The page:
Hadley Freeman On Anorexia

Hadley Freeman is a journalist and author. She worked for the Guardian and now for the Times.

This was, predictably, a book signing after listening to her being interviewed (by Helen Lewis) about her book on anorexia. Freeman suffered from it for years and had several long stays in hospital where she was with other anorexics.

Not all her treatment was helpful. One doctor put her on something that triggered a latent epilepsy from which she has suffered ever since. Thankfully, something has lessened the frequency of attacks. She did say what that something was but I forget.

In this shot she is talking to my wife Tamara and looks decidedly less defeated than she looked when talking to the person who was in the queue ahead of us. That said, she looks wan and less than in full health. It could be she was simply tired but I thought maybe it was the toll on her of those years of anorexia and something deeper in her.

Freeman talked very well about anorexia and she had a different take on it than I have heard before. Rather than that the anorexic thinks they look great, they are expressing that they are ill. They do not have a different way to express it so it comes out in the body. She talked about the desire in young girls and woman not to be a seen as a sexual object by men. She mentioned it being caused by a fear of the gaze of men or of their own mystifying burgeoning sexuality. I hope I got that right but if it interests you there is her book on the subject – Good Girls -A Story and Study of Anorexia.

It’s not just a look back at her own experience but an understanding based on interviews with fellow sufferers with whom she was in hospital and doctors who talk about how treatment has changed over the years.

That said, she explained that there is no treatment in the sense of a medicine to make it all go away. Freeman mentioned how OCD took over as anorexia lessened, and that she believes she has a predisposition, partly genetic and partly something else unspecified beyond just being ‘like that’ that caused her anorexia.

She was clear that under-eating and overeating are two sides of the same coin and that bulimia, because it is hidden, is not of the same family.

All in all, well worth going and I learned something.

Family Out For A Drive

About five ponies and trap vehicles were riding through the centre of Cambridge. I just happened upon them as they came up the street and I held the camera at waist height and judged where it was pointing – and it worked out OK. Ricoh GRIII, and the metadata tells me I shot at f1 45 at 1/2000 second and ISO 250.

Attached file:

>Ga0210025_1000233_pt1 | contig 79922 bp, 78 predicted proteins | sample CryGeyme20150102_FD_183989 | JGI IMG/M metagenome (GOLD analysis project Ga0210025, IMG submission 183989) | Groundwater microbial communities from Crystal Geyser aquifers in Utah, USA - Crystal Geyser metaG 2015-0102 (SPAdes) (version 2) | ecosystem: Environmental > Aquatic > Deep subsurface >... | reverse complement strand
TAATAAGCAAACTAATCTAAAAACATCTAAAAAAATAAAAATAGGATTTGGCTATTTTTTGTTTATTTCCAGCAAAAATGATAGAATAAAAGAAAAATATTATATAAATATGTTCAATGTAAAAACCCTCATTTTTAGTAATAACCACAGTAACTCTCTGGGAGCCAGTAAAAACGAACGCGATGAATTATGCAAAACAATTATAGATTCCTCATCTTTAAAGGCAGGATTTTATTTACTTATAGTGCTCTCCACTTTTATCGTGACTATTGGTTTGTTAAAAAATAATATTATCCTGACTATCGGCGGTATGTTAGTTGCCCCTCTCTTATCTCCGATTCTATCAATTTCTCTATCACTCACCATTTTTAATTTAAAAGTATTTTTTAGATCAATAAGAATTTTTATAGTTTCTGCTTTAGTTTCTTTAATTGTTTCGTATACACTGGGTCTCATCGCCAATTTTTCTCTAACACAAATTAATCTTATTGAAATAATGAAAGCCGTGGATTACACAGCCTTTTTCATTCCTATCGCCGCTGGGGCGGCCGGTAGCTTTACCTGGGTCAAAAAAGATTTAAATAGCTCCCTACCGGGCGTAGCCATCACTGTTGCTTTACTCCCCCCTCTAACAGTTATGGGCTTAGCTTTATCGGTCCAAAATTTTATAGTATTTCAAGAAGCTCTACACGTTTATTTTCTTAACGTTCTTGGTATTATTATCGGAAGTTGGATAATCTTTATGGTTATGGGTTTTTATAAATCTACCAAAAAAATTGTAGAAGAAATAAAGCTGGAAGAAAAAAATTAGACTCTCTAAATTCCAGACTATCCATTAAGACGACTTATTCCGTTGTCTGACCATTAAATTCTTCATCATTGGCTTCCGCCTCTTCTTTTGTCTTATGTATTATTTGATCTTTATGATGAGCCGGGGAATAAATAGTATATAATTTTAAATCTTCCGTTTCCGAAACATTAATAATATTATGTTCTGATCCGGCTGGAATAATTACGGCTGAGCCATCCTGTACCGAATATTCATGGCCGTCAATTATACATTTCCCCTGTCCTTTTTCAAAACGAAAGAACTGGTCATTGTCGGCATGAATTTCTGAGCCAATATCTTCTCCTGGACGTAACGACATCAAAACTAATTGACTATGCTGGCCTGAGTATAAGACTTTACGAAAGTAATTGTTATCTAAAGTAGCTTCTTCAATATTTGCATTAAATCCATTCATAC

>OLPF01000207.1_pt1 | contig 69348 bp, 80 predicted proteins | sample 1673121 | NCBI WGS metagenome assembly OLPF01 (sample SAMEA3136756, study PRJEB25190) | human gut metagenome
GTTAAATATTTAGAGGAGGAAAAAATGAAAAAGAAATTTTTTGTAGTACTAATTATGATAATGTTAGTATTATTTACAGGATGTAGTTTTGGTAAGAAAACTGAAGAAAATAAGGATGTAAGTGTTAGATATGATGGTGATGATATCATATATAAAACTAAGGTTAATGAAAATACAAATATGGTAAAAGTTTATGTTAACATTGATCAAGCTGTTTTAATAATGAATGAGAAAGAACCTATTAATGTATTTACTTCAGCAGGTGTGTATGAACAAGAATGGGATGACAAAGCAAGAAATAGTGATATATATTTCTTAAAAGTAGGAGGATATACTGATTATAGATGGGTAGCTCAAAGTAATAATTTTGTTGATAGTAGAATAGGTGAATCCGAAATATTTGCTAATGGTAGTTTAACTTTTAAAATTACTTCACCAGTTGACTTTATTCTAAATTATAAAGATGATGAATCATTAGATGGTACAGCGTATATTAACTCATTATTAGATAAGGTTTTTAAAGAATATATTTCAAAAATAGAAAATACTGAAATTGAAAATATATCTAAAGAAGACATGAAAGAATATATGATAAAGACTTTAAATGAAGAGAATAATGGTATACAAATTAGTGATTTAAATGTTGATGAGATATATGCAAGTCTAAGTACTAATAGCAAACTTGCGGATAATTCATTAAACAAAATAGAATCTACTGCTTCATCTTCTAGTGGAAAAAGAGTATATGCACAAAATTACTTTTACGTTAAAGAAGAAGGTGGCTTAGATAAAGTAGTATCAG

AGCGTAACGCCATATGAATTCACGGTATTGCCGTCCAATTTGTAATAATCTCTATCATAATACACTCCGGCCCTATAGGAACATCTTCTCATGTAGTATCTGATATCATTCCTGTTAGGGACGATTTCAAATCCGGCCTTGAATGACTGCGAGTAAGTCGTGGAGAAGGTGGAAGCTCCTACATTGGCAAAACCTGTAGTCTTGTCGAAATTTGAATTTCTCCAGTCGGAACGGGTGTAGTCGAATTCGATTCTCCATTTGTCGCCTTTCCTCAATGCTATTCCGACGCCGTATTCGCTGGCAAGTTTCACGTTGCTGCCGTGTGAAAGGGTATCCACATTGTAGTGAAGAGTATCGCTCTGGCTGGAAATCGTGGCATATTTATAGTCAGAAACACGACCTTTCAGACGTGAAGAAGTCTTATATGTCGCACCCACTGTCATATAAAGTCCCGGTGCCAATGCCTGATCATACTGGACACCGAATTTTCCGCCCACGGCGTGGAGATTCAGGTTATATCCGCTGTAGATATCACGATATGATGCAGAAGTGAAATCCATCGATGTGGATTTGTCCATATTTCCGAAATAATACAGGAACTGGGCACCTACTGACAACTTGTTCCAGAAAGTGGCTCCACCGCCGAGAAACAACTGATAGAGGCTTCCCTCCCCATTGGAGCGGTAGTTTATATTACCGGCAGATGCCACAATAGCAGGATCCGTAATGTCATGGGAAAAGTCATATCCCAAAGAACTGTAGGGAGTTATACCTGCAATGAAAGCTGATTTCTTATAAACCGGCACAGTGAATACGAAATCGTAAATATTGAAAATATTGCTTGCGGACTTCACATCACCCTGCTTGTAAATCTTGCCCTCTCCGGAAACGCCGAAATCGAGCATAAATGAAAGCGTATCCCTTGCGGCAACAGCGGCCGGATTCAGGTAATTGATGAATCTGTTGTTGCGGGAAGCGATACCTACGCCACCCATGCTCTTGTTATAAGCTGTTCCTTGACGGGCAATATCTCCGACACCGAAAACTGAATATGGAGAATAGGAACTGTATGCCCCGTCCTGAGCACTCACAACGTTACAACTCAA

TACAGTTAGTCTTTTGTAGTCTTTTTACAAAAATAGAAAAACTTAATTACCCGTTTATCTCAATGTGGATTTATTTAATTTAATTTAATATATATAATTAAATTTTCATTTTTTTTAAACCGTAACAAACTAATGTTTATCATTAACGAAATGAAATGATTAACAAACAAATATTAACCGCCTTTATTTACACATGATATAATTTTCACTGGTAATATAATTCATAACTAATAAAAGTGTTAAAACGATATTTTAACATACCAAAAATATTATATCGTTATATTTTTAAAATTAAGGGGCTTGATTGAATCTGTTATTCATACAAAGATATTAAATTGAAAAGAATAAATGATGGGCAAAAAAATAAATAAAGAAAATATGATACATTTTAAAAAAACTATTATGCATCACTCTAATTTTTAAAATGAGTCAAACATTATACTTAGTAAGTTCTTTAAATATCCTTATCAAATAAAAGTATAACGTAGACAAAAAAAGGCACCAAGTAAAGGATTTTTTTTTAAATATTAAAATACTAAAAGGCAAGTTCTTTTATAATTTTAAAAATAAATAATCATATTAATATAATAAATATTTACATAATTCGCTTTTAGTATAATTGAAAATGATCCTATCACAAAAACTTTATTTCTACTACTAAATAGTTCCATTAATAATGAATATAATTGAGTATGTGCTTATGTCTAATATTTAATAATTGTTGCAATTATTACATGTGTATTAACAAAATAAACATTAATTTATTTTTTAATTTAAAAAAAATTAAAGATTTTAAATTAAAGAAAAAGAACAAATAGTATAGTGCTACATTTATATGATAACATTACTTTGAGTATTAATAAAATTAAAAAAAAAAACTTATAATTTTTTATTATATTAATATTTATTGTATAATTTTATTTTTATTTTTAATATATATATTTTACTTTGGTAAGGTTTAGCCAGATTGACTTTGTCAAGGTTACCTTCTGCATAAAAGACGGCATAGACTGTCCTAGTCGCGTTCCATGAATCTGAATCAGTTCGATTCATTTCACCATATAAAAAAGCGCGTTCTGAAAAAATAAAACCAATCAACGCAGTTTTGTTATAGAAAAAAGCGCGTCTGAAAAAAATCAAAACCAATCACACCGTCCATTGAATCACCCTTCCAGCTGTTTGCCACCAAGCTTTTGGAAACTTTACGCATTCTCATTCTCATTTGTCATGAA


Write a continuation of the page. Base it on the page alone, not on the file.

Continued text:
Ricoh GR III

So, the Ricoh GR III – why get it? It’s a long story that could not have happened much quicker than it did. Going back far enough and it was a Nikon D40x with a 35mm f1.8 lens. That was about as small as you could go with a DX sensor and a good lens. Put a strap on the camera and carry it over your shoulder, and you have a carry-around camera. 

With hindsight, I would have got the Fuji X-E2 when it came out. Fuji were offering it with a kit lens and an extra lens – 23,mm or 27mm, I forget – and I turned it down because the body was so light I couldn’t believe the camera was any good. And what a strange camera – when you looked at the camera from the front, where was the viewfinder? The X-E2 reminded me of the Carl Zeiss Jena Werra cameras from the 1950s and ’60s – somehow blank and blind because they were just a plain sheet of metal at the front with a viewfinder at one end. The X-E2 went one further; looked at from the front it had no viewfinder box at all.

Of course, that was then – and we have got used to a big change with mirrorless cameras. At the time, I was wedded to being able to see a viewfinder box. And I didn’t want to rely on a digital readout in the viewfinder. The Fuji X100s offered a dual viewfinder, optical and digital at the switch of a lever. The fixed 23mm lens (35mm full-frame equivalent) was just right, not too wide and not too tight. After about four years I started to use the digital viewfinder a bit, and eventually all the time. A lovely camera but not pocketable. The holy grail was something like the X100s but in a package that was so small I could walk out as though I didn’t have a camera with me at all.